Against Golovkin, he was emphatically not. Although Martirosyan was able to catch Golovkinâs attention with a left-hook at the end of the opening stanza, it only seemed to propel the Kazakh fighter into action. A full-on Golovkin assault followed in the second round which put Martirosyan down and out for the count. Afterwards, the awe-struck loser likened Golovkinâs punches to being hit by a train.
Golovkin might be past his peak, but he is still a great fighter with formidable punching power. And as they say, power is the last thing to leave a great fighter.
KO percentage:Â 89.5%
#2: Deontay Wilder (40-0-0, 39 KO’s)
Like his fellow knockout artist Golovkin, Deontay Wilder has been the subject of criticism for the level of opposition he has faced during his career up to and after becoming the WBC heavyweight champion.
More strictly speaking, a trawl through his ring resume makes Golovkinâs list of opponents seem like a veritable murdererâs row.
Wilder was brought along incredibly slowly at the start of his professional career, feasting on opponents who ranged from out-of-shape to undersized to over-the-hill. Not one of them heard the final bell. In fact most of them didnât hear the bell to end the opening round.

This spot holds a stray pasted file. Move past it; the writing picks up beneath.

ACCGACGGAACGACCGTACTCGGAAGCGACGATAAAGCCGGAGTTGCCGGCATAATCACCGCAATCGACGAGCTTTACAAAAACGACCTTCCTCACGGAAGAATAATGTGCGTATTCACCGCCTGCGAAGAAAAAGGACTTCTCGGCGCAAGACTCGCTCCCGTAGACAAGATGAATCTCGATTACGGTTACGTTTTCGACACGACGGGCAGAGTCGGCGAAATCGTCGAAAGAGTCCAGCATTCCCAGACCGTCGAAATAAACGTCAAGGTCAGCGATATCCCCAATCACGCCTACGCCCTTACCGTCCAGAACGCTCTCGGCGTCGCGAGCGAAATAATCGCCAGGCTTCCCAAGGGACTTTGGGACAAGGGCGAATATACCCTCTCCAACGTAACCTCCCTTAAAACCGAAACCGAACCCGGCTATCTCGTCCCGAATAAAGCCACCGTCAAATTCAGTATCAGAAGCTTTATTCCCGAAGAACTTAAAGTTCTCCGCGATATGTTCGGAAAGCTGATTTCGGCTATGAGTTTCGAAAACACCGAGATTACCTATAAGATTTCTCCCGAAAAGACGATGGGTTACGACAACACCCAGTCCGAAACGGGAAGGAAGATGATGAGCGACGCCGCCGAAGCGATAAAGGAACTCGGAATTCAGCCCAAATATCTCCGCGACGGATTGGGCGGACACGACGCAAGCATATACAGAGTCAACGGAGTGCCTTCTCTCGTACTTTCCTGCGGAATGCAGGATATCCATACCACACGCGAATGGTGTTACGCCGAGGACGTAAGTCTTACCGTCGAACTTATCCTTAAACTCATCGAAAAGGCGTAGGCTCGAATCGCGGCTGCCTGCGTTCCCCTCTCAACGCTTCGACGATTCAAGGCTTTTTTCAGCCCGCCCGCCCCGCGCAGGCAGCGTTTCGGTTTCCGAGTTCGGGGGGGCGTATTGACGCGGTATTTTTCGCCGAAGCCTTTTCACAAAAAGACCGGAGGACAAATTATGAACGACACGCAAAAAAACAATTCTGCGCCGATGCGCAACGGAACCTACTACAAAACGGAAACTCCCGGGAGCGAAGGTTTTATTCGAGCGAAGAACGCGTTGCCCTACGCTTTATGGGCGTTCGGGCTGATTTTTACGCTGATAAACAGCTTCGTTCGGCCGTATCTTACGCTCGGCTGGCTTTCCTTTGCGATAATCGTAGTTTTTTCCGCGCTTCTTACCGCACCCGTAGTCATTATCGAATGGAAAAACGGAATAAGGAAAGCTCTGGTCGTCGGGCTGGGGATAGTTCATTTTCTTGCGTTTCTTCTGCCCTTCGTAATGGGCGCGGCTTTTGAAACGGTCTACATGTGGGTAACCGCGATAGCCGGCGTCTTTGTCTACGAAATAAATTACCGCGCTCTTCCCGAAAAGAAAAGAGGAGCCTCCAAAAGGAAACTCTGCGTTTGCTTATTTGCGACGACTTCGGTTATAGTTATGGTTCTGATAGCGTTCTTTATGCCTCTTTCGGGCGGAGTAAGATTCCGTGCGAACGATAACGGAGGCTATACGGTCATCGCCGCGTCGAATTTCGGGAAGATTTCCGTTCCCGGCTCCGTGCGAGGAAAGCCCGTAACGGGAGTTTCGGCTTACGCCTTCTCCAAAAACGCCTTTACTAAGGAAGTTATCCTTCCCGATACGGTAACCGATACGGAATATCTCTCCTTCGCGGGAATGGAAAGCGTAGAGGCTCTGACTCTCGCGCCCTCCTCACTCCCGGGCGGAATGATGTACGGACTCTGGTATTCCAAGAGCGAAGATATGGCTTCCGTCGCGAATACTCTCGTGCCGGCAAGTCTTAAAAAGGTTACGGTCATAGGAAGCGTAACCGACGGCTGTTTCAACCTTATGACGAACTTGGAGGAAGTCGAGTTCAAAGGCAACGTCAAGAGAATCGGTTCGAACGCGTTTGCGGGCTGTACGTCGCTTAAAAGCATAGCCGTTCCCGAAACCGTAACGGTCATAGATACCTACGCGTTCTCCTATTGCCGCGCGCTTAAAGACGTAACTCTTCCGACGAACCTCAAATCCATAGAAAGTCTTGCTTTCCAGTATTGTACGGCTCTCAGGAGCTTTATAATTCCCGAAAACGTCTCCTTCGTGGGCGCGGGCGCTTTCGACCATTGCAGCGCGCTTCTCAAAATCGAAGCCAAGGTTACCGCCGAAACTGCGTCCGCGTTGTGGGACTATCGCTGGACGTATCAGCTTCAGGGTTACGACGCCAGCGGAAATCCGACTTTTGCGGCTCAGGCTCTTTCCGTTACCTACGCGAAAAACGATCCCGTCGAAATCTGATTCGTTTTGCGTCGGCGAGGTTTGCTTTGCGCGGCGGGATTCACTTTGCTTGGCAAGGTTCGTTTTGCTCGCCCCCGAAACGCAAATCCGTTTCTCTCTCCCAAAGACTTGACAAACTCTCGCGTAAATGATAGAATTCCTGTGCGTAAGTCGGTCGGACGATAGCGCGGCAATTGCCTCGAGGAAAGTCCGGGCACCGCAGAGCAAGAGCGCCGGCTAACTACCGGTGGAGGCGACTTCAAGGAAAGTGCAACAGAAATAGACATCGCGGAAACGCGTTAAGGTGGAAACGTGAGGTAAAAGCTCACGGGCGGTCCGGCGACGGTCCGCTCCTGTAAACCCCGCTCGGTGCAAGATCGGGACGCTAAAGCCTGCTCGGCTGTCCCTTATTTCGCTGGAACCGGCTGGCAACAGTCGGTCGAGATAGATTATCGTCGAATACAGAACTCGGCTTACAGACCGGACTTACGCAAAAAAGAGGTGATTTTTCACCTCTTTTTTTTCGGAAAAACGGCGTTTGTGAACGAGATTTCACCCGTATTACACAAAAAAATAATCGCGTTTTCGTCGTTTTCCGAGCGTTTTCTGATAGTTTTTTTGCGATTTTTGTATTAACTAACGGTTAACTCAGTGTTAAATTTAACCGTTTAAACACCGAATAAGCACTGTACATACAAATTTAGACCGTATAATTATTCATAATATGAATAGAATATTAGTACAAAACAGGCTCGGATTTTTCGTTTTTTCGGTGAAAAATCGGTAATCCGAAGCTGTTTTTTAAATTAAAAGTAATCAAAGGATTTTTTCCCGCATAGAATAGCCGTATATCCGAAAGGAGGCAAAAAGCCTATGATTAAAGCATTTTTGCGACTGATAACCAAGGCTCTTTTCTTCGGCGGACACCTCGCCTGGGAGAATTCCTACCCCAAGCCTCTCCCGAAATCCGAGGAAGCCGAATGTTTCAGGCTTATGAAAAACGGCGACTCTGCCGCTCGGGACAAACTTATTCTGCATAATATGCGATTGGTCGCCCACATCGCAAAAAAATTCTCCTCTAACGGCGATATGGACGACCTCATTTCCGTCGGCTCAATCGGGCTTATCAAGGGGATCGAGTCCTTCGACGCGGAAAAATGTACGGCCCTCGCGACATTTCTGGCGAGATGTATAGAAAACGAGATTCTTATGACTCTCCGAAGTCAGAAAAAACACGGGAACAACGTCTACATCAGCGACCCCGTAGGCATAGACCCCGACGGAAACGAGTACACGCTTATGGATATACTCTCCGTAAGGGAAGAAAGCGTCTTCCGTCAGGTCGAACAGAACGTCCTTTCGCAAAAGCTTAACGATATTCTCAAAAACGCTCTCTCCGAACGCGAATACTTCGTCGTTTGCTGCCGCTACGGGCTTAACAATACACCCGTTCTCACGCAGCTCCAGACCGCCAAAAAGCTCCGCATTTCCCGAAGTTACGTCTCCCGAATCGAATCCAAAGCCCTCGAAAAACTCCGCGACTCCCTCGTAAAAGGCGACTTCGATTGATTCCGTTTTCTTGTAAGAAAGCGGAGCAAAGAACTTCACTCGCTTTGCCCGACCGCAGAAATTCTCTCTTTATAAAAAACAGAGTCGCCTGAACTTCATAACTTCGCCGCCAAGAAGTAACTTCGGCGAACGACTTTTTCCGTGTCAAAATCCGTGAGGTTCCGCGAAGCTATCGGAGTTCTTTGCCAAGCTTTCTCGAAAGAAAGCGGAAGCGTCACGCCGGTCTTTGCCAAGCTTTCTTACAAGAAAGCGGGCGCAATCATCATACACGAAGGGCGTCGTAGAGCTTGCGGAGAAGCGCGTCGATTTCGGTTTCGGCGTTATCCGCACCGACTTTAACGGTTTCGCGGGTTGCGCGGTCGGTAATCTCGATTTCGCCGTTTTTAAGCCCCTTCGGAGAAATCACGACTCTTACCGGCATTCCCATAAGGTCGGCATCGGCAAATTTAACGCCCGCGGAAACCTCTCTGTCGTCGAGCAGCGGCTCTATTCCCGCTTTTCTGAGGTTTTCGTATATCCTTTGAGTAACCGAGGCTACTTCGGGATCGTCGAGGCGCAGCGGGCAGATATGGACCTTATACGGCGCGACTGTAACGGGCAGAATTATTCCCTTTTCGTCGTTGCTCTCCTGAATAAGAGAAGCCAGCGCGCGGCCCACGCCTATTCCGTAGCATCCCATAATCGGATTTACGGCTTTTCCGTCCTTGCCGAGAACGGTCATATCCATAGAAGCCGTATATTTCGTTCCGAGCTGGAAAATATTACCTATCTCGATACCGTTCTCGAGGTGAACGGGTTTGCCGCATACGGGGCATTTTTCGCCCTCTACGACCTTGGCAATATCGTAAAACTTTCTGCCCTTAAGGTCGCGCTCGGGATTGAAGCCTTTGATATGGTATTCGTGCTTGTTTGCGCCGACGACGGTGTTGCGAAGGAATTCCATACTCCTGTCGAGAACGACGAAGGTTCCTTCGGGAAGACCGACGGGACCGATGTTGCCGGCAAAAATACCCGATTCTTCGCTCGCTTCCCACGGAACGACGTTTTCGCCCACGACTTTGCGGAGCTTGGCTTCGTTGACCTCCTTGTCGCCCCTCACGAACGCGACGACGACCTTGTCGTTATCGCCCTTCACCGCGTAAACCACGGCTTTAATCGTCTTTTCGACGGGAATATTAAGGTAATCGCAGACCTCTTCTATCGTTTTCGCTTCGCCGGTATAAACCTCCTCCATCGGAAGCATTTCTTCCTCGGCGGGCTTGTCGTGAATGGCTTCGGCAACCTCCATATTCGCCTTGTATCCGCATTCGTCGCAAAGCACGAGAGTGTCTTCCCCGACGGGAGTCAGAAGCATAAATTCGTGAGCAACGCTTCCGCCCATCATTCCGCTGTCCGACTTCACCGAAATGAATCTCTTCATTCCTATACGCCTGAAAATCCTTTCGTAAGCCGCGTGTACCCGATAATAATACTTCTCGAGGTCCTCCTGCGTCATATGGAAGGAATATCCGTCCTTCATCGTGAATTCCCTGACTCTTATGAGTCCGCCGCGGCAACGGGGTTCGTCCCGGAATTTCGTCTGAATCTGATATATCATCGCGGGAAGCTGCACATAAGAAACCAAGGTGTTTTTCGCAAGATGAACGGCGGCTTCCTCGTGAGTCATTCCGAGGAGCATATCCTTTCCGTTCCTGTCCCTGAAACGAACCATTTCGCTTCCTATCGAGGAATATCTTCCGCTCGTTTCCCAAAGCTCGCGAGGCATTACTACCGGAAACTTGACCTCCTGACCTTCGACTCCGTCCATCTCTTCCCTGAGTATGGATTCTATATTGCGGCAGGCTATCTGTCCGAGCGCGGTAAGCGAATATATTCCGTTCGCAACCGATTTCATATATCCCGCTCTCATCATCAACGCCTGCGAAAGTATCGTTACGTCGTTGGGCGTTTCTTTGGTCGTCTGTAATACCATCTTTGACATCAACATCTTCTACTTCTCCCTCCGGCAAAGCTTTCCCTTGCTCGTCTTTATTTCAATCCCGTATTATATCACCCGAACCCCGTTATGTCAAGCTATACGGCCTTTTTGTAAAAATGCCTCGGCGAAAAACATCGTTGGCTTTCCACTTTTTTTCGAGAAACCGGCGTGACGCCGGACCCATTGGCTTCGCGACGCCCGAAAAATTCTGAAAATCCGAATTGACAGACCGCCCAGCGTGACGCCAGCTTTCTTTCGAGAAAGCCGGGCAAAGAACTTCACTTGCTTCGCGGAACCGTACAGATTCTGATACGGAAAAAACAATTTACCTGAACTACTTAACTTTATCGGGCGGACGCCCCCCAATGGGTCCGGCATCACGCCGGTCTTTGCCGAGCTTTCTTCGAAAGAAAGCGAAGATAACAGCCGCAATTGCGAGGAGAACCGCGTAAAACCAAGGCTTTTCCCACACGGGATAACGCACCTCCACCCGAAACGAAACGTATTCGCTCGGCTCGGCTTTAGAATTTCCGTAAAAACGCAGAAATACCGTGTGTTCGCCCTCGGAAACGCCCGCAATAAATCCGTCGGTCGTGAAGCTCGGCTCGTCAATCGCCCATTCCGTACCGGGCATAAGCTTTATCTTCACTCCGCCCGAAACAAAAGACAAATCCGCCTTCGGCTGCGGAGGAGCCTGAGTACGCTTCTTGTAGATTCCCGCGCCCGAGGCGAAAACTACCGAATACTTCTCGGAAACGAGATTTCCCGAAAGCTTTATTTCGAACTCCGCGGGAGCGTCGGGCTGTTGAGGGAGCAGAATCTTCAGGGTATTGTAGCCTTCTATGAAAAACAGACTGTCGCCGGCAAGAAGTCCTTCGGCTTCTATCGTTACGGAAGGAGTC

The man known as the âBronze Bomberâ, in nod to his Bronze medal win at the 2008 Olympics, at times still looks wild, uncoordinated and unrefined in the ring, but he can flat out punch.
Since becoming World champion, Wilder has stepped up his level of opposition, but the outcome has remained the same; a victory by knockout, often in violent and highlight reel fashion. Only one man to date has gone the distance with him, Bermane Stiverne, who Wilder widely outpointed to capture the heavyweight title in January 2015.
In their November 2017 rematch, Wilder erased Stiverne in the first round, leaving him looking like he was playing limbo with the bottom rope.